Northern Ireland

Sustainable schools policy must be reviewed: PAC

The committee is calling for up-to-date school enrolment figures to be gathered "as a matter of urgency"
Image caption The committee is calling for up-to-date school enrolment figures to be gathered "as a matter of urgency"

There should be a "root and branch" review of the Department of Education's sustainable schools policy, a Stormont committee has said.

That is a key department policy which decides whether schools should close or not.

The Public Accounts Committee (PAC) said that the policy is undermined by "flawed and inaccurate data".

Education Minister John O'Dowd said he would consider what additional action, if any, needed to be taken.

He said: "The sustainable schools policy has been tested in court on several occasions and found to be a competent policy upon which to make decisions both about the future of individual schools and area planning more widely.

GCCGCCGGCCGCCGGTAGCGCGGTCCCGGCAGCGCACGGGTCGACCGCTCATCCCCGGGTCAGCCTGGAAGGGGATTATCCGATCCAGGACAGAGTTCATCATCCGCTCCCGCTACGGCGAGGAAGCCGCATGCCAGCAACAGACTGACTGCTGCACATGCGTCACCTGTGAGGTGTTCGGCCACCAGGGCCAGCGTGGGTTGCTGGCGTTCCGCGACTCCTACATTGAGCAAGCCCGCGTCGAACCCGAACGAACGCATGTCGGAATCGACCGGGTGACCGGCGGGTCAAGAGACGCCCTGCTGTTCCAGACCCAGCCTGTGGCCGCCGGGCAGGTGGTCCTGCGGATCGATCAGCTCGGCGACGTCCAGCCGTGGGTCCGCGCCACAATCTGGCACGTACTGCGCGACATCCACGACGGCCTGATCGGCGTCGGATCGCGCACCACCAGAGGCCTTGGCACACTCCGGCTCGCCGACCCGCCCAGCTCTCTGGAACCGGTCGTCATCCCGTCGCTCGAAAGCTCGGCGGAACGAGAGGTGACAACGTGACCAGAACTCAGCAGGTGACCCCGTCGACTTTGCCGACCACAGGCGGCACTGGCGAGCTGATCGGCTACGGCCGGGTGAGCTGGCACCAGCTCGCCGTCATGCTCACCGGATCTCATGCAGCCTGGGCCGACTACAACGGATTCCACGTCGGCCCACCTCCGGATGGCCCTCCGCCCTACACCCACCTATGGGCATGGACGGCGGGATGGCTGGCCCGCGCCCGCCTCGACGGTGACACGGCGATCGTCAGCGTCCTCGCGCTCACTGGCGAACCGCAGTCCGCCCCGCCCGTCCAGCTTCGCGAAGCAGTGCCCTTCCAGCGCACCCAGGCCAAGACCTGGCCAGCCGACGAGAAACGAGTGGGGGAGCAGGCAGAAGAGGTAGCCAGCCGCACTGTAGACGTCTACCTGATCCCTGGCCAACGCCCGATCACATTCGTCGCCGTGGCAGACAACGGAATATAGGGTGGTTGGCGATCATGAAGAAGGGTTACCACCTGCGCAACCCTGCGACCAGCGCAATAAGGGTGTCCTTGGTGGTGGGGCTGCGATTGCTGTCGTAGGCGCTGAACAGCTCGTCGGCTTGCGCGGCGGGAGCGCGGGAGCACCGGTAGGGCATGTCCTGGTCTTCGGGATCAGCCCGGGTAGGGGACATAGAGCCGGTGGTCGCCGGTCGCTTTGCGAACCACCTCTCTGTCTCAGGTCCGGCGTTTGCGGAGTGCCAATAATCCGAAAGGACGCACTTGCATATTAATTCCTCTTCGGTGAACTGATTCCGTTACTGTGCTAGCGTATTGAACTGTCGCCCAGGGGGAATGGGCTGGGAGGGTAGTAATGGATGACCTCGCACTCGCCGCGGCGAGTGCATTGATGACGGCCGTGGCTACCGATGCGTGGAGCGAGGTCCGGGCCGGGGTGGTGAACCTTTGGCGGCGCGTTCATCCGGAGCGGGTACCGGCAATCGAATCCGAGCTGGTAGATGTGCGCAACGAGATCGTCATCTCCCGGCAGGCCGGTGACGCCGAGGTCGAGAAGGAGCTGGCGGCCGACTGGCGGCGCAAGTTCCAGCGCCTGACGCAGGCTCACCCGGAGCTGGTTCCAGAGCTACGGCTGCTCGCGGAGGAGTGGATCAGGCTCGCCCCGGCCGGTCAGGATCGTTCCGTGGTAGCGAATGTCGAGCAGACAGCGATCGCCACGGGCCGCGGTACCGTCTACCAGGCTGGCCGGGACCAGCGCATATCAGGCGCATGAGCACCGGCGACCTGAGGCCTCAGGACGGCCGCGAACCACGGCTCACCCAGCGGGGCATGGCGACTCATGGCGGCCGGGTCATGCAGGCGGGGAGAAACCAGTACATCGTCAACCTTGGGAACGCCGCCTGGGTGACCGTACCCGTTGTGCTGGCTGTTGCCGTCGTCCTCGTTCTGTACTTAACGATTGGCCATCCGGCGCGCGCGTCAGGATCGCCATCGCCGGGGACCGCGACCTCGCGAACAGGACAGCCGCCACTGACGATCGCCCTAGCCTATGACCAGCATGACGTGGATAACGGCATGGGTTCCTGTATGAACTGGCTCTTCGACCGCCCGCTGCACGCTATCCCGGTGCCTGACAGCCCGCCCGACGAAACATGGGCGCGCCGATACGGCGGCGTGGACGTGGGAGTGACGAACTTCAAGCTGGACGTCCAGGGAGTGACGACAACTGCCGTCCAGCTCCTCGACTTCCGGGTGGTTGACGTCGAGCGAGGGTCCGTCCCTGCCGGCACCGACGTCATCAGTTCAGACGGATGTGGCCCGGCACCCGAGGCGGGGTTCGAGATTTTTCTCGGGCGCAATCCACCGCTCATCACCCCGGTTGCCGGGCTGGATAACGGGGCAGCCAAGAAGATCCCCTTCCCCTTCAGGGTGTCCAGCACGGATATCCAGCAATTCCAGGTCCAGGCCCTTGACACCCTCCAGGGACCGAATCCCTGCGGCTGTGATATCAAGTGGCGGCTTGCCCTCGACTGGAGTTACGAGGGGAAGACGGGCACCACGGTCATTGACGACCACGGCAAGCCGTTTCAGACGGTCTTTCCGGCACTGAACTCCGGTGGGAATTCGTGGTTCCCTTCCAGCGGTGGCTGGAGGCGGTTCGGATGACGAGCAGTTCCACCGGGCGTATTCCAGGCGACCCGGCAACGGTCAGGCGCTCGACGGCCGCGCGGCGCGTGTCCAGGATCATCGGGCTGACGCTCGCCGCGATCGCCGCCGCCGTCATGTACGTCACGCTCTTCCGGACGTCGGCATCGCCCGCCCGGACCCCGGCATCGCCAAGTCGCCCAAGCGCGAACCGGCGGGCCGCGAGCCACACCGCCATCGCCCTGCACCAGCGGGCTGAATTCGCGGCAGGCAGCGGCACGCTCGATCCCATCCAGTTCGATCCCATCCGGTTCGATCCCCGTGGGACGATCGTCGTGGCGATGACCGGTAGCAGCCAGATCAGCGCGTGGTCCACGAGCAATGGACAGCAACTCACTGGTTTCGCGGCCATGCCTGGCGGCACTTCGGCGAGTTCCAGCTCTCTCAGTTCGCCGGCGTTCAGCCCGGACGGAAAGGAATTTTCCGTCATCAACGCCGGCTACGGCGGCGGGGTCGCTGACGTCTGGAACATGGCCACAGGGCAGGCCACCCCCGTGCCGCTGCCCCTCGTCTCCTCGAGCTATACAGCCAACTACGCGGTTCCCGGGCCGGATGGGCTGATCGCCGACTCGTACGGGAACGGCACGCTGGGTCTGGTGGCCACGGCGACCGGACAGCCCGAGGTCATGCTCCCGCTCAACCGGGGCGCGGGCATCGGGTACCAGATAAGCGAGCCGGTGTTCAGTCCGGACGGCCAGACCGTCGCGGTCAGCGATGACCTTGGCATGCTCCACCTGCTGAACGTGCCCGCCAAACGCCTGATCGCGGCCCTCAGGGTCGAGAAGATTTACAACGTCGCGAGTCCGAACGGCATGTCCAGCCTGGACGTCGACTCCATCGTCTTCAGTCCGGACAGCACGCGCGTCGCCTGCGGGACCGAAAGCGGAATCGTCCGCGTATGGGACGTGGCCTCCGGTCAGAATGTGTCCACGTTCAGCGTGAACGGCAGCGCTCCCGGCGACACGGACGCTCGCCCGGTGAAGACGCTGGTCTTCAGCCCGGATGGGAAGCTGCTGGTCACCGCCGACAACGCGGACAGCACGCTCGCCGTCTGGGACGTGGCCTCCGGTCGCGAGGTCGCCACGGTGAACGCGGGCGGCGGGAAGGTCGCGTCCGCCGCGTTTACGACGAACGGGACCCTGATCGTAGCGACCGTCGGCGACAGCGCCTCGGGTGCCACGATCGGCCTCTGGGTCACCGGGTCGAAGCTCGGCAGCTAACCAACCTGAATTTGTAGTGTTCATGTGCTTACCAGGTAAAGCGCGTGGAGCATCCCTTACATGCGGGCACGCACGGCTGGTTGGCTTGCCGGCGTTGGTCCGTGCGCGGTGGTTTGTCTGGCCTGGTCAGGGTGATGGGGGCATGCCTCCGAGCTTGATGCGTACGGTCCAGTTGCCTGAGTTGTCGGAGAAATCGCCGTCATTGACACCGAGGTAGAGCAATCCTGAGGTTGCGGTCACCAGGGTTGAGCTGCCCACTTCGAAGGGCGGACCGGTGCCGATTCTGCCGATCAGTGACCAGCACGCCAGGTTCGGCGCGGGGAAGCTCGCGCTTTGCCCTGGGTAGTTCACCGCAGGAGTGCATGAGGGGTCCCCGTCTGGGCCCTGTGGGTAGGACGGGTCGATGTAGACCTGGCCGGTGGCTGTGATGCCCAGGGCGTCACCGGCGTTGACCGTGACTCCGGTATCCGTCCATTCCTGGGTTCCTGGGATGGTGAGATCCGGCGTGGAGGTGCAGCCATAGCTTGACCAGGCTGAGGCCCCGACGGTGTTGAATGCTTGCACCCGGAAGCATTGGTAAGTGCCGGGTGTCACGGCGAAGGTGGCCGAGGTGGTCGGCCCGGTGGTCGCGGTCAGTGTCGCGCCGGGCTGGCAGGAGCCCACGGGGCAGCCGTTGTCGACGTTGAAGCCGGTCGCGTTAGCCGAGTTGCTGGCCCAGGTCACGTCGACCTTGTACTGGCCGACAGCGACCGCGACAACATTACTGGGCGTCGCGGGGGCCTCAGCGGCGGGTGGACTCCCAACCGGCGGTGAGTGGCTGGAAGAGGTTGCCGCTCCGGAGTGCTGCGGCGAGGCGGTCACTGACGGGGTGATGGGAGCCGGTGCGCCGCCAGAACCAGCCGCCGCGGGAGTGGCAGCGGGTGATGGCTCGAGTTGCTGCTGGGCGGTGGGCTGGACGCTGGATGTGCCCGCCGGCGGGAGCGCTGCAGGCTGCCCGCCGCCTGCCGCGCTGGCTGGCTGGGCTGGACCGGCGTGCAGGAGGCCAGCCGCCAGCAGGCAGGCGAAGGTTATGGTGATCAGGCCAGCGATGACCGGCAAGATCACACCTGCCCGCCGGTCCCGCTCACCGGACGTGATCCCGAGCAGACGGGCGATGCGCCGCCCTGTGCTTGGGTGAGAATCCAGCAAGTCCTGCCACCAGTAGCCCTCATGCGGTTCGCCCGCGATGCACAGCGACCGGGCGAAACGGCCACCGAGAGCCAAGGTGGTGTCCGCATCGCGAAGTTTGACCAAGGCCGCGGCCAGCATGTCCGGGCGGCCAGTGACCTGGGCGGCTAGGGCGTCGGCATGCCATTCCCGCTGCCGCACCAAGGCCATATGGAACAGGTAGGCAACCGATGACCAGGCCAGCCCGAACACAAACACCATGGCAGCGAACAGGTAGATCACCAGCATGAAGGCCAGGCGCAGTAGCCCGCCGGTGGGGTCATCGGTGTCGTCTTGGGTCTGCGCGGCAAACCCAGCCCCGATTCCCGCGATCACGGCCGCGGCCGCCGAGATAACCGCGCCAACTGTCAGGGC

"I have already accepted the eight recommendations within the Northern Ireland Audit Office report and these are being progressed by my department."

The policy is also used to plan educational provision across Northern Ireland.

The PAC also said that the number of empty places in schools in Northern Ireland is "likely to be overstated".

A Northern Ireland Audit Office (NIAO) report previously found the number of empty places totalled over 71,000, about 20% of capacity.

However, the NIAO also said that the department did not have a standard method for calculating school capacity.

The PAC said it was "unacceptable" that the department could not provide accurate numbers of surplus places.

The committee is calling for up-to-date school enrolment figures to be gathered "as a matter of urgency".

The PAC report also said the department took too long to take decisions on whether to close schools, and whether suspended teachers should be dismissed.

It found that 106 teachers had been suspended during the past five years, but only six had been dismissed.

The department paid £4.2m on wages, national insurance and pension contributions for suspended teachers during that period.

The committee also concluded that Northern Ireland's education system was still failing too many young people.